Female Stick Insect Produces Anti-Aphrodisiac to Repel Males

Australian Walking Stick / Ladyb695 via Wikimedia Commons CC BY-SA 3.0
Janet Fang 13 Feb 2015, 22:50

Some female stick insects just don’t need males around, ever. They clone themselves, alter their pheromones to stay inconspicuous to unwanted suitors, and when males try to copulate with them, they literally kick them off. Oh, and virgins also produce anti-aphrodisiacs. The reason is that sex is costly, according to new findings published in Animal Behaviour

Parthenogenesis is an asexual way of reproducing, where female offspring develop from eggs that weren’t fertilized by males. It’s pretty rare in the wild compared to sex, and parthenogenetic animals did come from sexual forebears. So why did some animals make that transition, and how does it persist in nature? After all, sexual reproduction offers benefits like genetic diversity. Well, sometimes females turn to parthenogenesis when males are rare. But now, according to a team led by Nathan Burke from University of New South Wales, the sex-to-parthenogenesis transition might also happen when sexual interactions are costly. And these costs include time wasted looking for mates, venereal diseases, increased predation risk, and a shorter lifespan, the authors explain in The Conversation. "The benefit of parthenogenetic reproduction is that females can completely avoid the costs of sex by producing offspring clonally,” Burke tells New Scientist

To test the mate scarcity hypothesis against the sexual conflict hypothesis, the team conducted a series of experiments with spiny leaf stick insects (Extatosoma tiaratum). These are facultatively parthenogenetic, which means they reproduce asexually, but aren't restricted to that form of reproduction only. The females, they found, appear to neutralize the costs of sex by using “counter-evolved resistance traits.” Pre-reproductive virgin females produced an anti-aphrodisiac that repelled males, while parthenogenic females altered their pheromones so that they would stay inconspicuous to males. Females who were paired with males avoided sex by curling their abdomens to make it impossible for males to grab hold, and when males did attempt to copulate, the females vigorously kicked at them with their hindlegs.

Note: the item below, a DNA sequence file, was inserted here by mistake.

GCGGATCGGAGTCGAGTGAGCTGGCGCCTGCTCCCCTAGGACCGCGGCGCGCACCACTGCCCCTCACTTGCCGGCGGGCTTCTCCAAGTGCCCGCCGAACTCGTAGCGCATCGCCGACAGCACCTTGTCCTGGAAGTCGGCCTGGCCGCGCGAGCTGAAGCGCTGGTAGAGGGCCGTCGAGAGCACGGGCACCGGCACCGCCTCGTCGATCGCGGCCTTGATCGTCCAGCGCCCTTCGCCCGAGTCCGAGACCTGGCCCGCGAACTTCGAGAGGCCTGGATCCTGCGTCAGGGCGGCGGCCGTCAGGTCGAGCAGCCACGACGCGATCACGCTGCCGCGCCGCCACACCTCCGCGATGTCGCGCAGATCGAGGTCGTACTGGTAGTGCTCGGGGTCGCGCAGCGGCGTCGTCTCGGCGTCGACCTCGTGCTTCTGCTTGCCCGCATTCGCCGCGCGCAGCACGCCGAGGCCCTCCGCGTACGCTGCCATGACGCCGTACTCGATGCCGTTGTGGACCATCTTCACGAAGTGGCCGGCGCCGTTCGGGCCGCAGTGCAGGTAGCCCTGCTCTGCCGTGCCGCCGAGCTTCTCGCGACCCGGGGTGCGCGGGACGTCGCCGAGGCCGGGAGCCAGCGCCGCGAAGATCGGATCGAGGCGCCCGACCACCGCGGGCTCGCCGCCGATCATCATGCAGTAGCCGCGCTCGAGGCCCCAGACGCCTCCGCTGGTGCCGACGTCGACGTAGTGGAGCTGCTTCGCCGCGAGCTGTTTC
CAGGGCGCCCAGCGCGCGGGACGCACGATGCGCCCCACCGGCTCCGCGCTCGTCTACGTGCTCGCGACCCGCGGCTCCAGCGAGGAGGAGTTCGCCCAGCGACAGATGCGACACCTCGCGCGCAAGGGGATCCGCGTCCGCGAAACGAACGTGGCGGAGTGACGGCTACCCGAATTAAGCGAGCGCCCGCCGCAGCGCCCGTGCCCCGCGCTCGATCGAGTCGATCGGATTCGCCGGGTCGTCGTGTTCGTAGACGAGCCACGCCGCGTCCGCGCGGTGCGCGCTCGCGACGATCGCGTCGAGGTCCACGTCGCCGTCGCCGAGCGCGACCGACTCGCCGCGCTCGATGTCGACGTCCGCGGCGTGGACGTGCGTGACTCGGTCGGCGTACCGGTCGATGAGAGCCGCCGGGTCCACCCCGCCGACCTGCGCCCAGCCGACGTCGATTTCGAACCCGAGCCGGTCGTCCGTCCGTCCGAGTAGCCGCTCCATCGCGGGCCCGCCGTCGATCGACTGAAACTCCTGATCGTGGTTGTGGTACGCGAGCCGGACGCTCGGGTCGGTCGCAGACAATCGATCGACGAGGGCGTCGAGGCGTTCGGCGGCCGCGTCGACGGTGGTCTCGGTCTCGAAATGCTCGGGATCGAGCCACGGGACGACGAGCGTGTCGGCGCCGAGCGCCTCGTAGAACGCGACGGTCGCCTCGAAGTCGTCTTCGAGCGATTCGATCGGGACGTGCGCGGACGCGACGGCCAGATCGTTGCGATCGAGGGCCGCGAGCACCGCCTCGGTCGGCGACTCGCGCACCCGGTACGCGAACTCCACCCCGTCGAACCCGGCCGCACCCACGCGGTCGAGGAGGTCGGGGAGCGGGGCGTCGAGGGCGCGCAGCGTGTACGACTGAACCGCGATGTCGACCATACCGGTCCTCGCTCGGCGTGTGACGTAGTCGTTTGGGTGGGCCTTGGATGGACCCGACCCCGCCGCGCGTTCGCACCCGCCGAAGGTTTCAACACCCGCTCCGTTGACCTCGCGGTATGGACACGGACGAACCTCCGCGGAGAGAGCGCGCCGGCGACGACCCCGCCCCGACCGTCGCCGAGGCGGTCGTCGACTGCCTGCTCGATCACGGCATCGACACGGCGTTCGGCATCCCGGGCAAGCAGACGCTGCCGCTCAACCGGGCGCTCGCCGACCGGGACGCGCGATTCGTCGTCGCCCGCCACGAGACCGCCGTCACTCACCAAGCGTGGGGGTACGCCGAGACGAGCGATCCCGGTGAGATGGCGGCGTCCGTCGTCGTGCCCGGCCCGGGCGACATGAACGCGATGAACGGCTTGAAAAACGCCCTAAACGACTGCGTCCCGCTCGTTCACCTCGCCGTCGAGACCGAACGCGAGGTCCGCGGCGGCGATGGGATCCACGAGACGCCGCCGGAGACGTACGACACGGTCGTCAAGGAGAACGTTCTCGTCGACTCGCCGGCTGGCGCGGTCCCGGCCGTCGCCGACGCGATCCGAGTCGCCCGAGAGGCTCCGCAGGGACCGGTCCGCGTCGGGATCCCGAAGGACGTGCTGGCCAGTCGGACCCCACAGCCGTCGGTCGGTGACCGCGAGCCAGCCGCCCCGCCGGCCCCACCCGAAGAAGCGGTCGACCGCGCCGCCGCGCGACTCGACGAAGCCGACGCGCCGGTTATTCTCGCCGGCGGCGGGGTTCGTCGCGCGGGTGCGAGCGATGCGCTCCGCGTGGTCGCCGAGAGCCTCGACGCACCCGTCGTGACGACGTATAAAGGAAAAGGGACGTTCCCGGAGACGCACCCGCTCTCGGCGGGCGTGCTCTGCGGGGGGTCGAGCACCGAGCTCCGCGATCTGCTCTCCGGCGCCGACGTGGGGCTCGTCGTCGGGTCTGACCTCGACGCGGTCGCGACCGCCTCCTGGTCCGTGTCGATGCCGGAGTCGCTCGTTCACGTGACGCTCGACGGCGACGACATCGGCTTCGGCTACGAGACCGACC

Parthenogenic females who switched to a sexual reproductive mode suffered higher mortality and a decline in egg production—compared to exclusively parthenogenetic or exclusively sexual females—suggesting how females in these experimental circumstances at least benefit by avoiding mating. "Taken together, these results suggest that it's probably unlikely that parthenogenesis evolved in this species as an adaptation to mate scarcity or low density," Burke tells New Scientist. Sexual conflict mediated by female resistance, they write, could contribute to the evolution and persistence of facultative parthenogenesis.

But that doesn’t mean there will be no more males in the future. "Any adaptation in females that reduces the likelihood of attracting mates is usually answered with counter-adaptations in males which allows males to easily overcome female barriers to mating,” he adds. “I think males are here to stay."

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